Chew-barker? Understanding your puppy's desire to chew

By Jessica Colson | behaviour, social, puppy

Chew-barker? Understanding your puppy's desire to chew 

Your new puppy will have the irresistible urge to chew on just about anything!

Just as we use our hands to explore new things, puppies will use their mouths and teeth. In addition, between the ages of approximately 3-7 months puppies are teething, and chewing helps to alleviate some of the discomfort of new teeth. Luckily there are lots of things you can do to channel your dog’s chewing behaviour onto the right things

1. Manage the environment

Keep your puppy away from anything dangerous or special that you do not want them to chew

(I.e. wiring, toxic plants, children’s favourite toys or expensive furniture). Play pens and baby gates can be a really useful way of managing your environment to prevent you puppy from having access to things they should not be chewing

2. Provide lots of the right things to chew

You will need to channel your puppies desire to chew into the right things!

Provide them with lots of options and rotate them every couple of days so that they don’t get bored of the same things. Do be cautious about any potential choke hazards and do not leave your puppy unsupervised with toys or chews that they could choke on. Some ideas for the ‘right’ chewing options include:

Toys: Try your puppy with a range of toys, from soft, squeaky, to rubber or hard plastic toys - there are lots of great toys available on the market and you should experiment to see what your puppy likes to chew on! Soaking toys or flannels in some water and freezing them can make them extra soothing for sore teeth!

Enrichment feeders: An enrichment feeder is anything your puppy has to manipulate in order to get food out of. As dogs will naturally use their mouths this can be a great way to channel some of that chewing urge! There are lots of great enrichment feeders available on the market, we love rubber Kongs which can be stuffed with food and frozen to make them last even longer, and are a relatively safe choice to leave your puppy unattended with. You can also get creative making your own enrichment feeders; for example by stuffing cardboard boxed with scrunched up paper and scattering some food inside for your pup to hunt out! You can use part of your puppies daily ration of food in enrichment feeders instead of feeding it all from a bowl so that they don’t get extras!

Chews: Your local pet shop will have lots of variations of tasty chews that will put your puppies teeth to good work! Remember, give these in moderation and do supervise if your puppy has a chew that could be a potential choke hazard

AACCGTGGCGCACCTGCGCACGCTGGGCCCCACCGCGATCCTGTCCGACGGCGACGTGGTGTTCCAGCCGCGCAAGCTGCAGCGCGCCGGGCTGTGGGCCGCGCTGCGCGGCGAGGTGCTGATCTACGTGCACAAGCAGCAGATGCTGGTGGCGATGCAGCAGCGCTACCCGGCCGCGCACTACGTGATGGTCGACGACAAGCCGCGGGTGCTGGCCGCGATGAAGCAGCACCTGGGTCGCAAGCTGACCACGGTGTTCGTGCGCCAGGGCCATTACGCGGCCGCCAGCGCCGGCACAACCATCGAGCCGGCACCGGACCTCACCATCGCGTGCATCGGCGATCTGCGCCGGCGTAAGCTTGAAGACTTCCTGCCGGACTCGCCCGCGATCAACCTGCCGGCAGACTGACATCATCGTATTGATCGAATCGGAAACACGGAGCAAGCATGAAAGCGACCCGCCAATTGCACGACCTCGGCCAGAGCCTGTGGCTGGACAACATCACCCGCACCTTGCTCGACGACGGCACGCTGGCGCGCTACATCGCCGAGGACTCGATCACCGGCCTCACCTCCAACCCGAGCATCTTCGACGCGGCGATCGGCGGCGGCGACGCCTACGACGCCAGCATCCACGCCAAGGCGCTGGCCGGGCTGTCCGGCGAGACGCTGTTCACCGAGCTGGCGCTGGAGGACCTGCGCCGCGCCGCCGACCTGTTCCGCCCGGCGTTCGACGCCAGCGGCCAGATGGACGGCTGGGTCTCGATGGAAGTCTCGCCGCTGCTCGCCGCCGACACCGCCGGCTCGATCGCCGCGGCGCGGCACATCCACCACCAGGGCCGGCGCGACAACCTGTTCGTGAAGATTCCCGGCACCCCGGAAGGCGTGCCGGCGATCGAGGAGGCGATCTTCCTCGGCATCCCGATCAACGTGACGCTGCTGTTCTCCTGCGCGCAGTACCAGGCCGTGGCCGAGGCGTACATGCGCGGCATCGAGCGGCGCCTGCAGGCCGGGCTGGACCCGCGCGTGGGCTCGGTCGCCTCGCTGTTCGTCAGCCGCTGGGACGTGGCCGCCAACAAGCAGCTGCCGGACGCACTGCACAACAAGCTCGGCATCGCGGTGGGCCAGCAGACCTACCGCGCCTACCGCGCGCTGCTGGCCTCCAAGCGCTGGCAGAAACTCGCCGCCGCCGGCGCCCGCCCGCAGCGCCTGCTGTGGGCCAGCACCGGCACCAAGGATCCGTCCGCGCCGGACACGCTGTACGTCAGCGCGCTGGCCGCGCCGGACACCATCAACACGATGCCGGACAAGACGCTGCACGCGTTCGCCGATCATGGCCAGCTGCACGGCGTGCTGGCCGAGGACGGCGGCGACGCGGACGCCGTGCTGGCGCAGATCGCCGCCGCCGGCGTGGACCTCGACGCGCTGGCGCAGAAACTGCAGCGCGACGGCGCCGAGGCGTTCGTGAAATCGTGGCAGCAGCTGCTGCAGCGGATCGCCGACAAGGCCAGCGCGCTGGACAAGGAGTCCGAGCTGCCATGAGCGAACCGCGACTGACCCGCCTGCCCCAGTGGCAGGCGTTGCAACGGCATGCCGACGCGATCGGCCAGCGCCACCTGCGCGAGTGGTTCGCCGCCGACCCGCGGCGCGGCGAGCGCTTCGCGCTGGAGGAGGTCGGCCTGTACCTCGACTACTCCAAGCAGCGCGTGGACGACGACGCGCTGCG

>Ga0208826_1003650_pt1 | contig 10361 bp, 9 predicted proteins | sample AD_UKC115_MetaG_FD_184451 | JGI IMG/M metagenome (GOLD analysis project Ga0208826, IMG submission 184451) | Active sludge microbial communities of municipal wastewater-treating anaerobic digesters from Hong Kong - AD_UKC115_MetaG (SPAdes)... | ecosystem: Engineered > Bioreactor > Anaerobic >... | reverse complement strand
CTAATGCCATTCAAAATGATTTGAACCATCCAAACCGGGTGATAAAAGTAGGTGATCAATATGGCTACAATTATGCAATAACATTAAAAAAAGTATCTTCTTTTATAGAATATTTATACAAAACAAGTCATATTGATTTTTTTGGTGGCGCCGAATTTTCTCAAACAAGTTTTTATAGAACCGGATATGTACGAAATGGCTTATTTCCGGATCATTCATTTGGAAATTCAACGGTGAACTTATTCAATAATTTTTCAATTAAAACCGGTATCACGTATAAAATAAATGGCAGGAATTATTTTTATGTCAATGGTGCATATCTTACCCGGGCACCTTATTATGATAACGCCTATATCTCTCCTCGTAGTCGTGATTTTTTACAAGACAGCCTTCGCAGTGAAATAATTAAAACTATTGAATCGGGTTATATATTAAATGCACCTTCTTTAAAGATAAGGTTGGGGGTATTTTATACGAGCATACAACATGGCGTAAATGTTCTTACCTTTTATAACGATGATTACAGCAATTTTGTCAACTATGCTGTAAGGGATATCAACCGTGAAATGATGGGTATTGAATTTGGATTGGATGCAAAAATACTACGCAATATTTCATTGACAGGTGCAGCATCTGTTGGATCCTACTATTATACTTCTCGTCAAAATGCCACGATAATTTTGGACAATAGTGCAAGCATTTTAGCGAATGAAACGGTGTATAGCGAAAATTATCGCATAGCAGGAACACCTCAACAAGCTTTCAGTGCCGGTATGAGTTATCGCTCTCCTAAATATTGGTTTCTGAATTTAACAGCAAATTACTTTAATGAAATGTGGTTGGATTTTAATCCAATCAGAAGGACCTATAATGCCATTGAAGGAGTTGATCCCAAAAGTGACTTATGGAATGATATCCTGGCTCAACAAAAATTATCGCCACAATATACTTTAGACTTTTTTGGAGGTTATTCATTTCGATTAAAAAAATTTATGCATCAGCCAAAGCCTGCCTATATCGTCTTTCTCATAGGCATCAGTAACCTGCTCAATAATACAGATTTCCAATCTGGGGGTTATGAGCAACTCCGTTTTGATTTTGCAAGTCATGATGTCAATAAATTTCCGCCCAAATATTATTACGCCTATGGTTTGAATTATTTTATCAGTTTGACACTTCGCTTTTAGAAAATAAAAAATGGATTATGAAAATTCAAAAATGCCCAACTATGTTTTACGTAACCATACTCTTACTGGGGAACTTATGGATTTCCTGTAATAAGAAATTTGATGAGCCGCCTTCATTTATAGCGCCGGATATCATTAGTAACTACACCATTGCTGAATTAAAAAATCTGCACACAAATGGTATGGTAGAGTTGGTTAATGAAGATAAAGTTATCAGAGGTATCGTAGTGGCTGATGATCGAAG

3. Use your attention to train your puppy

Your attention is so valuable to your puppy that you can use it to help shape their behaviour.

Puppies prefer to chew on things that people give them attention for! We often see pups develop a preference for a favourite pair of slippers, or remote controls because they learn that these things are bound to get a response from people, even if it’s only to be told to stop! In addition, telling puppies off for chewing can make them worried and result in other problems later down the line. Instead of reacting when your puppy chews something they shouldn’t the best things to do is to make a distraction without talking, touching or looking at them – for example get up and walk out of the room. You puppy is likely to follow you at which point you can give them something better to chew on. Remember to keep rewarding your puppy with praise and attention whenever they choose to chew on one of their own toys!!

So here are top tips for channelling your pup’s chewing in safer, more enriching directions:

  • Try and manage your puppy’s environment, keeping them away from anything you do not want them to chew (e.g. wiring, toxic plants, your favourite shoes.) Baby gates can be a useful aid for this.
  • Provide your puppy with lots of exciting toys to chew – soft, squeaky, and rubber. Rotate the toys on a regular basis so that there’s never a dull day!
  • Help your teething puppy by soaking a flannel or a soft toy in water and freezing it – this will make chewing extra soothing for them.
  • Your attention is very valuable to a puppy, so you can use it to guide their chewing choices. Reward your puppy for chewing on their toys, and respond neutrally or distract them away from unwanted chewing.

If your puppy is showing an extreme chewing and/or this advice does not seem to help ask your vet to refer you to a qualified behaviourist for advice. Always get your puppy checked over by a vet if they have a sudden change in behaviour or are behaving in a way that is of concern– as this could be a related to a medical issue